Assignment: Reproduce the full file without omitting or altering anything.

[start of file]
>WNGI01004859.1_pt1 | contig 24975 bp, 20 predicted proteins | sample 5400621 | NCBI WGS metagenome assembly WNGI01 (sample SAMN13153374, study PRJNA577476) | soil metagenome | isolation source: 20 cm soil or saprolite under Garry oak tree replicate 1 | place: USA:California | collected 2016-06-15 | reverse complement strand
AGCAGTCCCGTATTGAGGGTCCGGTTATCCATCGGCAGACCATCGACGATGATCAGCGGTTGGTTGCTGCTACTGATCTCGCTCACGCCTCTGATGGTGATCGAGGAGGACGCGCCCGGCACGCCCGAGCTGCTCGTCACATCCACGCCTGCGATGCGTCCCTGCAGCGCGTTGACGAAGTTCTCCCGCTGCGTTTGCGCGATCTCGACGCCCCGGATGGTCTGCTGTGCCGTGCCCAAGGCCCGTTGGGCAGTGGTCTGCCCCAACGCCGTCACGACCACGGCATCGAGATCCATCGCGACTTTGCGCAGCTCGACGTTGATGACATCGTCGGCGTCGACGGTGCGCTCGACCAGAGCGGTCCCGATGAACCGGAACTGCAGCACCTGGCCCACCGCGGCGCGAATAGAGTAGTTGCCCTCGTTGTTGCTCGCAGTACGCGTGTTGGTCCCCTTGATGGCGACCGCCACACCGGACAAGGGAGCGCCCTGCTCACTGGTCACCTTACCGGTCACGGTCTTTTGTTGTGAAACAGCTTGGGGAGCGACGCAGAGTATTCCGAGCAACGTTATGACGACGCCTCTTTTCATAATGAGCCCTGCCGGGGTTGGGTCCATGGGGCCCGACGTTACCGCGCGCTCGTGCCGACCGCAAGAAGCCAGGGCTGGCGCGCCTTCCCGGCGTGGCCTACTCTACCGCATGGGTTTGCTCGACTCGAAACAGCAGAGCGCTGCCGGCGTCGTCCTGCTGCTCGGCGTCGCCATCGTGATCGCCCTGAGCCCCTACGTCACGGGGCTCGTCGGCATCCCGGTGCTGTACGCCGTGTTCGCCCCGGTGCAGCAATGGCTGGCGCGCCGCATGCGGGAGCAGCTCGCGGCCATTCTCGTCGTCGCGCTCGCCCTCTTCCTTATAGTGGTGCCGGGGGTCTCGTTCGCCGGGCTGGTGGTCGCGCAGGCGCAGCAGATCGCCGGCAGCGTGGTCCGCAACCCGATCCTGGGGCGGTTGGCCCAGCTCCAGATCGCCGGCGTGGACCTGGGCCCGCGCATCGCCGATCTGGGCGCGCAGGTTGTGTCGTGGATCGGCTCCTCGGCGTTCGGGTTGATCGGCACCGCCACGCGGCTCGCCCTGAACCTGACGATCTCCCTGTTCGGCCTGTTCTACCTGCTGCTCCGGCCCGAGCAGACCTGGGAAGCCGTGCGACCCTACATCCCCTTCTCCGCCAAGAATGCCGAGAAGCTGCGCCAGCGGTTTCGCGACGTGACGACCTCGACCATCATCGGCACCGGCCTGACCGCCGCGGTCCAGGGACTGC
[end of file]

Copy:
>WNGI01004859.1_pt1 | contig 24975 bp, 20 predicted proteins | sample 5400621 | NCBI WGS metagenome assembly WNGI01 (sample SAMN13153374, study PRJNA577476) | soil metagenome | isolation source: 20 cm soil or saprolite under Garry oak tree replicate 1 | place: USA:California | collected 2016-06-15 | reverse complement strand
AGCAGTCCCGTATTGAGGGTCCGGTTATCCATCGGCAGACCATCGACGATGATCAGCGGTTGGTTGCTGCTACTGATCTCGCTCACGCCTCTGATGGTGATCGAGGAGGACGCGCCCGGCACGCCCGAGCTGCTCGTCACATCCACGCCTGCGATGCGTCCCTGCAGCGCGTTGACGAAGTTCTCCCGCTGCGTTTGCGCGATCTCGACGCCCCGGATGGTCTGCTGTGCCGTGCCCAAGGCCCGTTGGGCAGTGGTCTGCCCCAACGCCGTCACGACCACGGCATCGAGATCCATCGCGACTTTGCGCAGCTCGACGTTGATGACATCGTCGGCGTCGACGGTGCGCTCGACCAGAGCGGTCCCGATGAACCGGAACTGCAGCACCTGGCCCACCGCGGCGCGAATAGAGTAGTTGCCCTCGTTGTTGCTCGCAGTACGCGTGTTGGTCCCCTTGATGGCGACCGCCACACCGGACAAGGGAGCGCCCTGCTCACTGGTCACCTTACCGGTCACGGTCTTTTGTTGTGAAACAGCTTGGGGAGCGACGCAGAGTATTCCGAGCAACGTTATGACGACGCCTCTTTTCATAATGAGCCCTGCCGGGGTTGGGTCCATGGGGCCCGACGTTACCGCGCGCTCGTGCCGACCGCAAGAAGCCAGGGCTGGCGCGCCTTCCCGGCGTGGCCTACTCTACCGCATGGGTTTGCTCGACTCGAAACAGCAGAGCGCTGCCGGCGTCGTCCTGCTGCTCGGCGTCGCCATCGTGATCGCCCTGAGCCCCTACGTCACGGGGCTCGTCGGCATCCCGGTGCTGTACGCCGTGTTCGCCCCGGTGCAGCAATGGCTGGCGCGCCGCATGCGGGAGCAGCTCGCGGCCATTCTCGTCGTCGCGCTCGCCCTCTTCCTTATAGTGGTGCCGGGGGTCTCGTTCGCCGGGCTGGTGGTCGCGCAGGCGCAGCAGATCGCCGGCAGCGTGGTCCGCAACCCGATCCTGGGGCGGTTGGCCCAGCTCCAGATCGCCGGCGTGGACCTGGGCCCGCGCATCGCCGATCTGGGCGCGCAGGTTGTGTCGTGGATCGGCTCCTCGGCGTTCGGGTTGATCGGCACCGCCACGCGGCTCGCCCTGAACCTGACGATCTCCCTGTTCGGCCTGTTCTACCTGCTGCTCCGGCCCGAGCAGACCTGGGAAGCCGTGCGACCCTACATCCCCTTCTCCGCCAAGAATGCCGAGAAGCTGCGCCAGCGGTTTCGCGACGTGACGACCTCGACCATCATCGGCACCGGCCTGACCGCCGCGGTCCAGGGACTGC